Market woes may lead to significant deals and discounts on travel, cars and other big-ticket items
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After watching the markets fall, it may be hard to consider spending the money for a fancy vacation or a new car. But if history is any guide, the correction of 2011 could lead to some good deals — for those who still have the stomach for spending.
While consumers who made an impulse purchase before the market upheaval began last week might have buyer's remorse, there may be good news for those who waited: Prices are expected to fall in coming weeks as automakers, retailers and the airlines try to keep consumers from going into hiding. In 2008, that's exactly what happened. In the weeks and months following the market crash that year, airfares fell, cash-back car deals jumped and holiday retail deals reached a whopping 80% off as consumers cut back their spending.
This time around, the deals may not be quite so staggering. The crash in 2008 was "a major economic shock and not one that was anticipated," says Randy Allen, associate dean for The Johnson School at Cornell University. Comparatively, this correction has come as slightly less of a surprise. On top of that, the last downturn was relatively recent, and many businesses are still running a hard-times operation, with tighter inventories and lower costs. That makes them better prepared if demand gets sluggish — they won't need to offer substantial sales to stay afloat.
So for those planning a trip or a splurge, there may be discounts in the offing. Here's a guide on what big-ticket purchases to make and when:
There's no reason to buy a plane ticket right now, says Tom Parsons, the chief executive of BestFares.com. "Sit on the sidelines, check the fares and wait until the deal comes to you." It almost certainly will, say experts, as airlines try to keep planes at capacity. In 2008, it took a little while for airfares to respond: in the last quarter of 2008, airfares dropped almost 4%, but then plunged another 13% over the first half of 2009, according to the Bureau of Transportation Statistics. This time around, prices may fall steeper and sooner, pushed lower not just by the economy but also by falling fuel prices and the end of summer vacation for kids. (Some airlines have stopped charging airline ticket taxes, because the Federal Aviation Administration is unable to collect them.) Also, cutting fares is really the airlines' best recourse at this point, Parsons says. In 2008, they were also able to cut back on flights, and they're still running slim schedules. "The only thing they can do is bump fares down," he says.Cars
A late start to summer clearance sales already led analysts to suggest waiting a few more weeks to buy a new car. Now it's an even better idea. "This [uncertainty] could really dampen enthusiasm and motivation for buying cars," says Lacey Plache, chief economist for auto pricing site Edmunds.com. Automakers could heap a bit more cash onto current offers before Labor Day. But deals, which averaged roughly $2,400 per vehicle in July, are unlikely to reach the $2,600-plus levels of 2009 or 2010. Because supply is limited, automakers are also unlikely to feel as desperate as they did in 2008, when the crash's accompanying credit crunch prevented would-be buyers from getting auto loans.Wedding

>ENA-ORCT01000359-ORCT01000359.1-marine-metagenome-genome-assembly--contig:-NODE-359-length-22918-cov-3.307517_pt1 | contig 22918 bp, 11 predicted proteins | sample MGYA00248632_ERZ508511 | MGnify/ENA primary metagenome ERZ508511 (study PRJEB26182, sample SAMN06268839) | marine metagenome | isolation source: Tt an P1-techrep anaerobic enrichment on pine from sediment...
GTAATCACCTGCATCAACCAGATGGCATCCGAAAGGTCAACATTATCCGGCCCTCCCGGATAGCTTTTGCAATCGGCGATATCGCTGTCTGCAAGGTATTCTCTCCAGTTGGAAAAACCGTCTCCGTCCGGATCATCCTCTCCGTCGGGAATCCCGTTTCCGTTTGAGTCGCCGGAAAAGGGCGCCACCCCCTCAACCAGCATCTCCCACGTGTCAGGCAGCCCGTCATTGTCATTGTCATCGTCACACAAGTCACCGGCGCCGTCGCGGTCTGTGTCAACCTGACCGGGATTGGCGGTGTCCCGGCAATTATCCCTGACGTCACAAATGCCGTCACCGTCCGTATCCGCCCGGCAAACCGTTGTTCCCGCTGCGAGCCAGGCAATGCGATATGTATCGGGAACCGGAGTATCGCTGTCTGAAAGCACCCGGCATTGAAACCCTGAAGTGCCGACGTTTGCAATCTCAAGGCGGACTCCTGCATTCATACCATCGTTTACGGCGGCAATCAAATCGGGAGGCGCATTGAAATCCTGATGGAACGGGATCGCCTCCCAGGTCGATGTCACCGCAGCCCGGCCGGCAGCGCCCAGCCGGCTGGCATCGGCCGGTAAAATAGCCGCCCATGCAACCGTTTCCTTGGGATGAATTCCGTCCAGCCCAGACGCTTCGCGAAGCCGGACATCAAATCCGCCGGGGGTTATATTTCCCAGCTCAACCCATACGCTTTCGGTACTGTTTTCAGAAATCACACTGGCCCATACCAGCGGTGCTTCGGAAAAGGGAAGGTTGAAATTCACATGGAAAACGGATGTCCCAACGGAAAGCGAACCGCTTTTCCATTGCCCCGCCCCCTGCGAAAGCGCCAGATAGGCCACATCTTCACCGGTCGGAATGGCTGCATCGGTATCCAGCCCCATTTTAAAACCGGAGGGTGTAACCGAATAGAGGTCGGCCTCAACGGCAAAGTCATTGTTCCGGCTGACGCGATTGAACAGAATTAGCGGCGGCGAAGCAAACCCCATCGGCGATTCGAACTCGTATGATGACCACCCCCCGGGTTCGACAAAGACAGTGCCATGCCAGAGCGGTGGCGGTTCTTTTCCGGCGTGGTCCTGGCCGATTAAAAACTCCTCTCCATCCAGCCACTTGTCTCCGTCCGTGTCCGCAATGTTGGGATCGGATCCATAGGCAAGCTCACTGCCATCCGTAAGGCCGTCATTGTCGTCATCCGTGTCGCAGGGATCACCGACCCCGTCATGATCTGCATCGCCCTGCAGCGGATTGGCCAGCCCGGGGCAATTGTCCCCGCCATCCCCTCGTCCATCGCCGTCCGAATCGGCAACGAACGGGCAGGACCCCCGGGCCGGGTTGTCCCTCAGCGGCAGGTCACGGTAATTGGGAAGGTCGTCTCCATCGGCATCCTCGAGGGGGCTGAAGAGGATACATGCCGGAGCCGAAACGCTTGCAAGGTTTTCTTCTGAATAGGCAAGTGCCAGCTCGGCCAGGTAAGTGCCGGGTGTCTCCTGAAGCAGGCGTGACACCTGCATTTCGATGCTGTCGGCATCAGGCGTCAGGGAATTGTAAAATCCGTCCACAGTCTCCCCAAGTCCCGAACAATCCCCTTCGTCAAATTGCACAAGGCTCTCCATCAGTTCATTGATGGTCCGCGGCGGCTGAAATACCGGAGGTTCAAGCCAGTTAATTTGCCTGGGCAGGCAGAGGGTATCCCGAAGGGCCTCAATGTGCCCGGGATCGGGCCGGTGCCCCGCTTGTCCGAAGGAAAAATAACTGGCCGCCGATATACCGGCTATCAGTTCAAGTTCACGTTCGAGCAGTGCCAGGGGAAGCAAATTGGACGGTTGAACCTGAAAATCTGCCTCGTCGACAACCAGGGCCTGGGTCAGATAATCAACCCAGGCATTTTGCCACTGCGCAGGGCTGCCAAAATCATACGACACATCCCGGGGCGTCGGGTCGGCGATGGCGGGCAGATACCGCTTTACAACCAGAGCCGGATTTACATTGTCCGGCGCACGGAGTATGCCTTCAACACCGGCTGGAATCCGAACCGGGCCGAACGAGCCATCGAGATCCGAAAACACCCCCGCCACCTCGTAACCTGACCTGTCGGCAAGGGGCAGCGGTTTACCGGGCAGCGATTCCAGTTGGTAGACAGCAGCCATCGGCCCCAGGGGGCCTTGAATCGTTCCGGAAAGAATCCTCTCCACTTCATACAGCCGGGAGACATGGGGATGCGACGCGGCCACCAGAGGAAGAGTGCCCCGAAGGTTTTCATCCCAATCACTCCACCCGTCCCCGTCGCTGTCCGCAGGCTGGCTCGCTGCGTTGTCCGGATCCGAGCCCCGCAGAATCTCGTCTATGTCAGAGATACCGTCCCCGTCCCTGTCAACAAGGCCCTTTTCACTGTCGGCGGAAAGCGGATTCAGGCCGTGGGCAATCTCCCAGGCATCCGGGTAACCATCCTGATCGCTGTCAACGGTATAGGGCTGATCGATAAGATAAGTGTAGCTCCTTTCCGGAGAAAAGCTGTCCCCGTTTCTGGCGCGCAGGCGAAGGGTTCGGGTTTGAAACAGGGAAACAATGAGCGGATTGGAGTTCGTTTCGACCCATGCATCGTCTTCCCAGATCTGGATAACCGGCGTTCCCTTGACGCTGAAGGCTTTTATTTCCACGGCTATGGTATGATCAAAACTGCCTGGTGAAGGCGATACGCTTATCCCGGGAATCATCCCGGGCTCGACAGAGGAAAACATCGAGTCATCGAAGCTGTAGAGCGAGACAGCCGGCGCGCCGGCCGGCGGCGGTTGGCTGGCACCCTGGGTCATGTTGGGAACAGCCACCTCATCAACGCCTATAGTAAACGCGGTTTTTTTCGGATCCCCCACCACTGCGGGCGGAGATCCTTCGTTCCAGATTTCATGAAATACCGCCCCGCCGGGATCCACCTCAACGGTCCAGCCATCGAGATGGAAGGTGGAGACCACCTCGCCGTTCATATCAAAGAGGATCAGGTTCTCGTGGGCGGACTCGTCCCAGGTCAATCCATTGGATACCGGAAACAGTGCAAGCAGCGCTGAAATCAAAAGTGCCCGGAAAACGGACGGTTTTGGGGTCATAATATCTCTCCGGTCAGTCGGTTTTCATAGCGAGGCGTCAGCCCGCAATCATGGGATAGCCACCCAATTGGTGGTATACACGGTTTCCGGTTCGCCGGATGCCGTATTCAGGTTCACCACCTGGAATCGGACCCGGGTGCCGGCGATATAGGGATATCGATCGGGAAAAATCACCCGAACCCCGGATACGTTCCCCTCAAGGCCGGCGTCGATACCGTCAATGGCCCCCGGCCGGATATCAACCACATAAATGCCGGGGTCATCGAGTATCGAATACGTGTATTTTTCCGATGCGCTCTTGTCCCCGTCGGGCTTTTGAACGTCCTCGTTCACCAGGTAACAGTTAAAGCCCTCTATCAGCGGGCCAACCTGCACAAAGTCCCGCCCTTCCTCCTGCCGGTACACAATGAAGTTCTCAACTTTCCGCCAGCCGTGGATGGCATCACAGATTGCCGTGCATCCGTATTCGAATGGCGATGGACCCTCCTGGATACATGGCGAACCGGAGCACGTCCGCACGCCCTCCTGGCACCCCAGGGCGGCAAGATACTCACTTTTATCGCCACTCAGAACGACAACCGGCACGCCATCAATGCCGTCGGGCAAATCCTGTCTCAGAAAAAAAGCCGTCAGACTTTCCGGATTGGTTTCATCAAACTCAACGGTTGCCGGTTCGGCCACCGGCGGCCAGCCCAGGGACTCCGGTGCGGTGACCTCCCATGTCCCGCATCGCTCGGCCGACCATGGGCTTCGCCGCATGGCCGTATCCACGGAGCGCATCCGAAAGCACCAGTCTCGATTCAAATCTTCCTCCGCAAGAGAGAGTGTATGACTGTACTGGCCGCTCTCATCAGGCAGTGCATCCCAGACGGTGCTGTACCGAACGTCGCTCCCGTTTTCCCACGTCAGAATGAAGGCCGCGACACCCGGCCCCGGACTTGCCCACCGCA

Autumn wedding in the works? This would be a good time ask your caterer, your florist and your chosen site to see "if they're in a mood to deal," says Alan Fields, a co-author of "Bridal Bargains." Cancelled corporate parties and extra-frugal couples in 2008 prompted many caterers and reception sites to sweeten the deals for weddings, offering discounts and throwing in extras like free cake or wine. That year, couples planning a wedding several months out and dealing with vendors in advance cut their wedding spending by 24%, to an average $21,810, according to The Wedding Report, a market research firm. In 2009, they cut bills by another 10% to $19,580. Market fear could generate similar results this year, he says. But venues and other vendors are unlikely to cut listed prices — at least not yet — so it's up to the bride and groom to shop around and ask if the tough economy has opened up any room for negotiation, Fields says.Retail
Retailers started off the summer expecting to offer fewer holiday deals. That isn't likely to be the case anymore, say experts. Although stores have been conservative with inventory since 2008, they may still have more than they'd like, Allen says. Stores will likely wait another two weeks or so to see how long the markets stay bad and whether consumers truly cut back; they'd like to get through back-to-school season before adding additional discounts, she says. "You'll see good bargains, but not crazy bargains," she says. But if the economy continues to worsen, consumers could be looking at a repeat of the big holiday sales of 2008 and 2009.Remodeling
Recent economic events suggest that the housing market may not rebound anytime soon. In which case, start shopping for a contractor to redo the kitchen. In mid-July, before the latest market dips, Harvard University's Joint Center for Housing Studies projected a 4% in remodeling spending through the first quarter of 2012. That may not hold, says Kermit Baker, director of the center's Remodeling Futures Program. "Uncertainty is not good for remodeling." Plus, he says, paying for home improvement in cash is growing more common, and homeowners are more likely to hang onto money they have (compared with the credit-fueled remodels of a few years ago). This means more contractors are likely to bid on your project, giving you a shot at lower rates, says Baker.